Webster’s Third New International Dictionary, Unabridged, and its 1993 addenda, includes approximately 470,000 words.
It is calculated that 171,146 of those words are in common use. (Words that are in uncommon use are things like lunting, or walking while smoking a pipe, a word that you’ll now want to use although are unlikely to find an opportunity to do so.)
Shakespeare used more than 20,000 words, invented some 1,700 (including bedroom, critic, fashionable, gossip, kissing, lonely, rant, undress and worthless, which themselves could be worked into some clever poem). The Folger Shakespeare Library has it that he wrote “at least 38 plays and over 150 short and long poems.”
Let’s say that back in Shakespeare’s day there were a total 400,000 words. This means that he used 5% of all of the available words in the English language to write what are widely considered some of the best works in the English language.
While you consider that, you might go lunting.
“There’s only so many notes and very few chords used in pop music. Coincidence is bound to happen if 60,000 songs are being released every day on Spotify—that’s 22 million songs a year—and there’s only 12 notes that are available.”—Ed Sheeran
Certainly no Shakespeare, Sheeran is not exactly a slouch. He’s released five studio albums, 17 EPs and moved more than 150 million units.
Largely—or perhaps entirely—because of his success, Sheeran is repeatedly sued for claims of copyright infringement.
After all, the man has an estimated net worth on the order of $200 million, so a given music troll undoubtedly imagines a potentially huge payday.
But think of the tsunami of songs that are not only new, but which includes the millions that have been recorded since 1888, when the first song, aptly named “The Lost Chord,” was recorded.
(It is somewhat ironic that Ed Sheeran plays himself in Danny Boyle’s 2019 film Yesterday, which is about a musician who was transported to an alternate reality where the Beatles don’t exist and becomes immensely popular doing their music as though it is their own (frustrating the hell out of Sheeran, who does exist in that universe, too), so in effect it is a tale told of plagiarism.)
The abstract for a study published in the Journal of Consumer Research, “Some Exploratory Findings on the Development of Musical Tastes,” is:
Preferences toward popular music appear to reflect tastes acquired during late adolescence or early adulthood. In an empirical investigation of this parsimonious inductive proposition, both the aggregate results (R = 0.84) and the disaggregated findings (R = 0.46) suggest that the development of tastes for popular music follows an inverted U-shaped pattern that reaches a peak in about the 24th year. Possible explanations include intrinsic components (e.g., a developmental period of maximum sensitivity analogous to the critical periods documented in ethological studies of imprinting) and extrinsic components (e.g., social pressures from one’s peer group that reach peak intensity during a particular phase in one’s life cycle).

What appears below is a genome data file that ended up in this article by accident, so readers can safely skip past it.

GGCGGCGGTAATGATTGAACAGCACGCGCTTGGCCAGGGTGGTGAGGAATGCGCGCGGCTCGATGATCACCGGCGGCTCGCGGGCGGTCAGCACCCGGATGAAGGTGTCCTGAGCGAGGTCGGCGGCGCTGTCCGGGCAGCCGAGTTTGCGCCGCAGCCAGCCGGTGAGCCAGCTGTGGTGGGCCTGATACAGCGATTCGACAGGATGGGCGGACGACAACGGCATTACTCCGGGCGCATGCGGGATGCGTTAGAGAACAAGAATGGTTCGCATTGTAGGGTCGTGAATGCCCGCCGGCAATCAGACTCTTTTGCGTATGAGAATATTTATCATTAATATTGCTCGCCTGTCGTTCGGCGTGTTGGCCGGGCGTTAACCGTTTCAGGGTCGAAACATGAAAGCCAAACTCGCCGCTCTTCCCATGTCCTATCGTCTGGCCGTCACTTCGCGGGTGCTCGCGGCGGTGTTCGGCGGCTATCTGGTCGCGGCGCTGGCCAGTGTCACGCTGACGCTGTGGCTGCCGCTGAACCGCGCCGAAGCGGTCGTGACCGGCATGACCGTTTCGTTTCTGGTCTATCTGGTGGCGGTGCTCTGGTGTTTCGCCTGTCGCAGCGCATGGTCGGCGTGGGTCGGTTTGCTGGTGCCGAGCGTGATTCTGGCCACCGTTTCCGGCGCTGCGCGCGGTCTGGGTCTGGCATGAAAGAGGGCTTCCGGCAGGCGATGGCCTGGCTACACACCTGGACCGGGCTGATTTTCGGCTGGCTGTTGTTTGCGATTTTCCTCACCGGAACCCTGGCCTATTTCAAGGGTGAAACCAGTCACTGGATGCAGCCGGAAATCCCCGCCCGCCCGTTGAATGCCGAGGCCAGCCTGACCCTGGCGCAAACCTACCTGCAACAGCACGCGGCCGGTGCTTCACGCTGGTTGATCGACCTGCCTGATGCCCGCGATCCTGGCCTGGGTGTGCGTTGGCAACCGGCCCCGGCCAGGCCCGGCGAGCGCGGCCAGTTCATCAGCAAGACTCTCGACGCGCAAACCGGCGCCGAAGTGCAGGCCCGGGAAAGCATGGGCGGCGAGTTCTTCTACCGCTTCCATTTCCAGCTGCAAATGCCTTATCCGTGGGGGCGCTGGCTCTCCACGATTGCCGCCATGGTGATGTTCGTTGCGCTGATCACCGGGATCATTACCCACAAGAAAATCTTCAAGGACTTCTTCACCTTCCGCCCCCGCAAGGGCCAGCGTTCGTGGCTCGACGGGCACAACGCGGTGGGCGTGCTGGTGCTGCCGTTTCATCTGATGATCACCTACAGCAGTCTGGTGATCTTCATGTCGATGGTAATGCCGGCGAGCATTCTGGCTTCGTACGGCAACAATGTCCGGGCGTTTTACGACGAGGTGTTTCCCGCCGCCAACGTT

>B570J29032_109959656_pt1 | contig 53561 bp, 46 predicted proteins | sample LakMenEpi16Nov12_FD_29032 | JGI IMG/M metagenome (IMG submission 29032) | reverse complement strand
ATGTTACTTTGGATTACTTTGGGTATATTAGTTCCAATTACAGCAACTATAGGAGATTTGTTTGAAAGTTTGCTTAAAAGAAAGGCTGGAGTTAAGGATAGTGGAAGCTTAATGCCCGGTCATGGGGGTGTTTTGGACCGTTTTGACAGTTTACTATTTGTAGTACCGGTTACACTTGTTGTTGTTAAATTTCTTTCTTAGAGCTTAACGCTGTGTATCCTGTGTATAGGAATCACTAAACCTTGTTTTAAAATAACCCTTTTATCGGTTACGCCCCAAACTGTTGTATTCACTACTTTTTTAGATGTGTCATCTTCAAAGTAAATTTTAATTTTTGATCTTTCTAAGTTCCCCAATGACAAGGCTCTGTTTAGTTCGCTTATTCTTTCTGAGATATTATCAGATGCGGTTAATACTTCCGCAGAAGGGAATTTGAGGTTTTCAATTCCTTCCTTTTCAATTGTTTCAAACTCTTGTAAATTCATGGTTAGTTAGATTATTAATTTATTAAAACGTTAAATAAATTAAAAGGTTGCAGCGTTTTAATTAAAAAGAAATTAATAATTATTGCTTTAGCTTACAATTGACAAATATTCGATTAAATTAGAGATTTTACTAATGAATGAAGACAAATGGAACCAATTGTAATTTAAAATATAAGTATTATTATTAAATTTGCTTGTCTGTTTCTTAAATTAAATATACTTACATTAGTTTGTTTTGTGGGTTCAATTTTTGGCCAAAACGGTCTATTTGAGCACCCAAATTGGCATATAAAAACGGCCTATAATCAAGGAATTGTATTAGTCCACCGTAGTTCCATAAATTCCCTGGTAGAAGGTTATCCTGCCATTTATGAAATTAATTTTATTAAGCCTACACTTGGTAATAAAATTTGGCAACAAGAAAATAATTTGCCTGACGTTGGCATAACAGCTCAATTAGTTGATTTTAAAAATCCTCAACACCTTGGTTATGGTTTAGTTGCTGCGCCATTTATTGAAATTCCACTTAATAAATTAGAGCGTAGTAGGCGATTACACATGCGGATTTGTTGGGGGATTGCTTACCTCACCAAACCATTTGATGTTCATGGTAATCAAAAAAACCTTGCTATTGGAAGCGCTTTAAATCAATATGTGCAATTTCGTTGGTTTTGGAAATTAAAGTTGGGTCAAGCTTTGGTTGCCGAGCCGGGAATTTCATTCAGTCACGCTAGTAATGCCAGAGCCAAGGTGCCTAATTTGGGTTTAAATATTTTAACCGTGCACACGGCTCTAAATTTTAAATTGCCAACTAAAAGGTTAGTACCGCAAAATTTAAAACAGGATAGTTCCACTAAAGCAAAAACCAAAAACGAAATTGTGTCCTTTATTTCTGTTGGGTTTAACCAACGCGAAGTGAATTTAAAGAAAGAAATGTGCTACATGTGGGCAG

Which can be interpreted as when you were young and listening to music, you found something that resonated well with you and whatever that was, it essentially stays with you for the rest of your life. To be sure, there are some new things that appeal, and some old things that make you wondered how it is possible that you could have once enjoyed that. But there is likely to be an overall consistency in what it is that you listen to, even if whatever it is is something that went straight to your heart when you were 17. (Oddly enough, while that sticks with you, whatever else happened when you were that age is probably lost to time or has completely changed: you might have had a taste of Barolo and spit it out because it struck you as being too sour; now your palate can’t get enough of it.)
Our pliable youth results in our being formed in a way so that what we are now is the consequence of what might have been thought of by others as nothing more than a fleeting obsession.
The music that we love has only so many notes. There are only so many words. Yet that music for each of us—because whatever it is that I like isn’t necessarily what you like and most certainly doesn’t resonate with someone like Henry Melrose (whom we haven’t seen here in quite some time, though he may have something of note soon)—transcends the number of notes and words and becomes, in itself, something that is special. To us.
And will, in certainly many cases more than we would have ever imagined, stay that way throughout our lives.
“The man that hath no music in himself,
Nor is not moved with concord of sweet sounds,
Is fit for treasons, stratagems and spoils;
The motions of his spirit are dull as night
And his affections dark as Erebus:
Let no such man be trusted. Mark the music.”
The Merchant of Venice